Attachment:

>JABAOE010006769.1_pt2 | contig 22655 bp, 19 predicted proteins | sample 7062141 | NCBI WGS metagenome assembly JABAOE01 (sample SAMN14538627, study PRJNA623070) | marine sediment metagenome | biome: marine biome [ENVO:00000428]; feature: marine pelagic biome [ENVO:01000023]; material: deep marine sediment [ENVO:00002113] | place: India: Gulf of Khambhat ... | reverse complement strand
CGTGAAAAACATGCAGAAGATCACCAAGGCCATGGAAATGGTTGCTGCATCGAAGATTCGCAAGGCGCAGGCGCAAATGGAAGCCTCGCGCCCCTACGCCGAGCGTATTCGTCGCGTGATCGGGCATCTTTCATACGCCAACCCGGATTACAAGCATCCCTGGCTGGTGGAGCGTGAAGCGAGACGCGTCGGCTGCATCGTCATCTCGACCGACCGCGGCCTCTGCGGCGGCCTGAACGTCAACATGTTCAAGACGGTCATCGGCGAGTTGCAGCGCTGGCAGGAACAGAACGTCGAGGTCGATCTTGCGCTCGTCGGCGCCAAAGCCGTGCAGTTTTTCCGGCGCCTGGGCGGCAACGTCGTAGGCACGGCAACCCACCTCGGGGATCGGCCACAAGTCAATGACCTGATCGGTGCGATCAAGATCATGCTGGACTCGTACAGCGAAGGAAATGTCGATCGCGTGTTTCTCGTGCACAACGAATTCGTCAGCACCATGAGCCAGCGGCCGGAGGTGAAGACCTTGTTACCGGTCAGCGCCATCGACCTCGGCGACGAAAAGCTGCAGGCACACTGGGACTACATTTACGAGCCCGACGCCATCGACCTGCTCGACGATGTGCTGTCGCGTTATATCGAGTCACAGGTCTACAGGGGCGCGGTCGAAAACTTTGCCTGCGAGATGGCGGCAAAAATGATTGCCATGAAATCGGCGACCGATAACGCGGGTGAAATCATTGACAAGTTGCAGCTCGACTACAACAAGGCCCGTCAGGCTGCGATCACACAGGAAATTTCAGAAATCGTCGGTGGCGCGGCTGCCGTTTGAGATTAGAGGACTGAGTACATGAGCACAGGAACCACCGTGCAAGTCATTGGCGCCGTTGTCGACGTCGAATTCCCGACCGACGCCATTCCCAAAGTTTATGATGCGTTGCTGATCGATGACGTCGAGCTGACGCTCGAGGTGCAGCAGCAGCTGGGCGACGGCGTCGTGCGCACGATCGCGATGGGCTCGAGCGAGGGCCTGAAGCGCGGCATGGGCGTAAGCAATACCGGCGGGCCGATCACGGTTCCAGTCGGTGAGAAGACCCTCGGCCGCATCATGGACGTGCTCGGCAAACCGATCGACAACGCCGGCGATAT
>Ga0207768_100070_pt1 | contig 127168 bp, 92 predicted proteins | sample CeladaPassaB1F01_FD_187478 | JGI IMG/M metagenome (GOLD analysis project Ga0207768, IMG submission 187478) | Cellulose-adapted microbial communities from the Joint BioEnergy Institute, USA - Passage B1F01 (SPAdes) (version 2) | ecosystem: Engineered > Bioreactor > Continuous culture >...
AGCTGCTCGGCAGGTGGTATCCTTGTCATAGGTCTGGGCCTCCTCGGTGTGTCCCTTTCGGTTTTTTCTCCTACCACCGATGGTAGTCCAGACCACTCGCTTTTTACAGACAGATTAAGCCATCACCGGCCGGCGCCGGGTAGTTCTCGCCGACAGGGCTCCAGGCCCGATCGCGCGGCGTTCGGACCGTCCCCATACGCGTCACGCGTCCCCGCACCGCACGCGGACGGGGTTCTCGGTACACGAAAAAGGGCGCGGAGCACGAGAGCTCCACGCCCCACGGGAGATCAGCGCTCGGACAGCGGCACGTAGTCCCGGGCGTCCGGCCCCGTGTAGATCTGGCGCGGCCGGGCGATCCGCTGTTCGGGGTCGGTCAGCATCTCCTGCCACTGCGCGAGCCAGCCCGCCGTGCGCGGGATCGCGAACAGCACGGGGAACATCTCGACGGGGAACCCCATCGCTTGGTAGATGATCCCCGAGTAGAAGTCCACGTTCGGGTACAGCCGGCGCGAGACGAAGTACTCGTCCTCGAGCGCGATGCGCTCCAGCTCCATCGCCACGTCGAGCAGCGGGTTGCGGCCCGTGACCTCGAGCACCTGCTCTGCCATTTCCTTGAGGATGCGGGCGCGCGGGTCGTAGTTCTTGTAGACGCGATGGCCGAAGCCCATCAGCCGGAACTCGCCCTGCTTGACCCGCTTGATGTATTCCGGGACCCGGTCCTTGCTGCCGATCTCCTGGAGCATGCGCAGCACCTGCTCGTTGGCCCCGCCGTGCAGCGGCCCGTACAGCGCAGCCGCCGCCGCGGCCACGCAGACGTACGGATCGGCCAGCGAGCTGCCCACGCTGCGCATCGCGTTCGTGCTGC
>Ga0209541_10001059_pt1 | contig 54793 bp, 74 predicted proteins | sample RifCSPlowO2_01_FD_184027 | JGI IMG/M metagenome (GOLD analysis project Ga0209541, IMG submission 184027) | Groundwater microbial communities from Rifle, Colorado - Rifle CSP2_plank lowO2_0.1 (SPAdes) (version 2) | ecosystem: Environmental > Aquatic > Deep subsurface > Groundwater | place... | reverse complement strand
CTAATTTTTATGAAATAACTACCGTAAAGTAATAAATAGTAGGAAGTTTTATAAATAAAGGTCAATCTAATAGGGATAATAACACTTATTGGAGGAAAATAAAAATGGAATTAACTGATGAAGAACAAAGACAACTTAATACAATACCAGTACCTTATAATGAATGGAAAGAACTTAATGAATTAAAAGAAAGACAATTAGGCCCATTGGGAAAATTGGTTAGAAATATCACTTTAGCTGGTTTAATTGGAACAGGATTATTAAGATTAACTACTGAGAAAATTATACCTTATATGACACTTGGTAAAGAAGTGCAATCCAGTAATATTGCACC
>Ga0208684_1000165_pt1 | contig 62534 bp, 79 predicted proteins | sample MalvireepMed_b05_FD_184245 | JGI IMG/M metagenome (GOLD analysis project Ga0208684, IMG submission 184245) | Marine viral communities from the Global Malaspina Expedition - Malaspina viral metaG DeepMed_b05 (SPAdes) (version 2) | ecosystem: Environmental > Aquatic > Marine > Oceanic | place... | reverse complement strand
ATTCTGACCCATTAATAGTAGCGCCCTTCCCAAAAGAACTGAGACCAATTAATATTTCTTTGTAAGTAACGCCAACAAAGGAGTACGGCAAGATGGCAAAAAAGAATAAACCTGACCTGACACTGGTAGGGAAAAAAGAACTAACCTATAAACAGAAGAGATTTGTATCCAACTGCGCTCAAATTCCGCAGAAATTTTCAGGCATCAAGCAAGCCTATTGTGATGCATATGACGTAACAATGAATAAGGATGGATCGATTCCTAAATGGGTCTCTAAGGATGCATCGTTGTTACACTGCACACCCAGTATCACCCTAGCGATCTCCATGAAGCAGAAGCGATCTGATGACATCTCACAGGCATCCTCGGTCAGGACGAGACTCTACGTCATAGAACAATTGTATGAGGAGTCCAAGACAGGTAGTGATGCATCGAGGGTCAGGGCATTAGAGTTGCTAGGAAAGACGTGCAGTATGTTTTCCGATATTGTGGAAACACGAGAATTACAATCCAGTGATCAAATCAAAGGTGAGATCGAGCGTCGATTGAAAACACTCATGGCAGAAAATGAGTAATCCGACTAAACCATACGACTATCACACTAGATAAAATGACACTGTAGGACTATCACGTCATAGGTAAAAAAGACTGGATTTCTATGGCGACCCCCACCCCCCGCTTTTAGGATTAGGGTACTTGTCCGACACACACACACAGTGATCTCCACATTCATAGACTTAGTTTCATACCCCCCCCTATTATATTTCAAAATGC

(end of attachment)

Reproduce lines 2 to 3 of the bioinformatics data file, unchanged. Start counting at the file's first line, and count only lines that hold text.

CGTGAAAAACATGCAGAAGATCACCAAGGCCATGGAAATGGTTGCTGCATCGAAGATTCGCAAGGCGCAGGCGCAAATGGAAGCCTCGCGCCCCTACGCCGAGCGTATTCGTCGCGTGATCGGGCATCTTTCATACGCCAACCCGGATTACAAGCATCCCTGGCTGGTGGAGCGTGAAGCGAGACGCGTCGGCTGCATCGTCATCTCGACCGACCGCGGCCTCTGCGGCGGCCTGAACGTCAACATGTTCAAGACGGTCATCGGCGAGTTGCAGCGCTGGCAGGAACAGAACGTCGAGGTCGATCTTGCGCTCGTCGGCGCCAAAGCCGTGCAGTTTTTCCGGCGCCTGGGCGGCAACGTCGTAGGCACGGCAACCCACCTCGGGGATCGGCCACAAGTCAATGACCTGATCGGTGCGATCAAGATCATGCTGGACTCGTACAGCGAAGGAAATGTCGATCGCGTGTTTCTCGTGCACAACGAATTCGTCAGCACCATGAGCCAGCGGCCGGAGGTGAAGACCTTGTTACCGGTCAGCGCCATCGACCTCGGCGACGAAAAGCTGCAGGCACACTGGGACTACATTTACGAGCCCGACGCCATCGACCTGCTCGACGATGTGCTGTCGCGTTATATCGAGTCACAGGTCTACAGGGGCGCGGTCGAAAACTTTGCCTGCGAGATGGCGGCAAAAATGATTGCCATGAAATCGGCGACCGATAACGCGGGTGAAATCATTGACAAGTTGCAGCTCGACTACAACAAGGCCCGTCAGGCTGCGATCACACAGGAAATTTCAGAAATCGTCGGTGGCGCGGCTGCCGTTTGAGATTAGAGGACTGAGTACATGAGCACAGGAACCACCGTGCAAGTCATTGGCGCCGTTGTCGACGTCGAATTCCCGACCGACGCCATTCCCAAAGTTTATGATGCGTTGCTGATCGATGACGTCGAGCTGACGCTCGAGGTGCAGCAGCAGCTGGGCGACGGCGTCGTGCGCACGATCGCGATGGGCTCGAGCGAGGGCCTGAAGCGCGGCATGGGCGTAAGCAATACCGGCGGGCCGATCACGGTTCCAGTCGGTGAGAAGACCCTCGGCCGCATCATGGACGTGCTCGGCAAACCGATCGACAACGCCGGCGATAT
>Ga0207768_100070_pt1 | contig 127168 bp, 92 predicted proteins | sample CeladaPassaB1F01_FD_187478 | JGI IMG/M metagenome (GOLD analysis project Ga0207768, IMG submission 187478) | Cellulose-adapted microbial communities from the Joint BioEnergy Institute, USA - Passage B1F01 (SPAdes) (version 2) | ecosystem: Engineered > Bioreactor > Continuous culture >...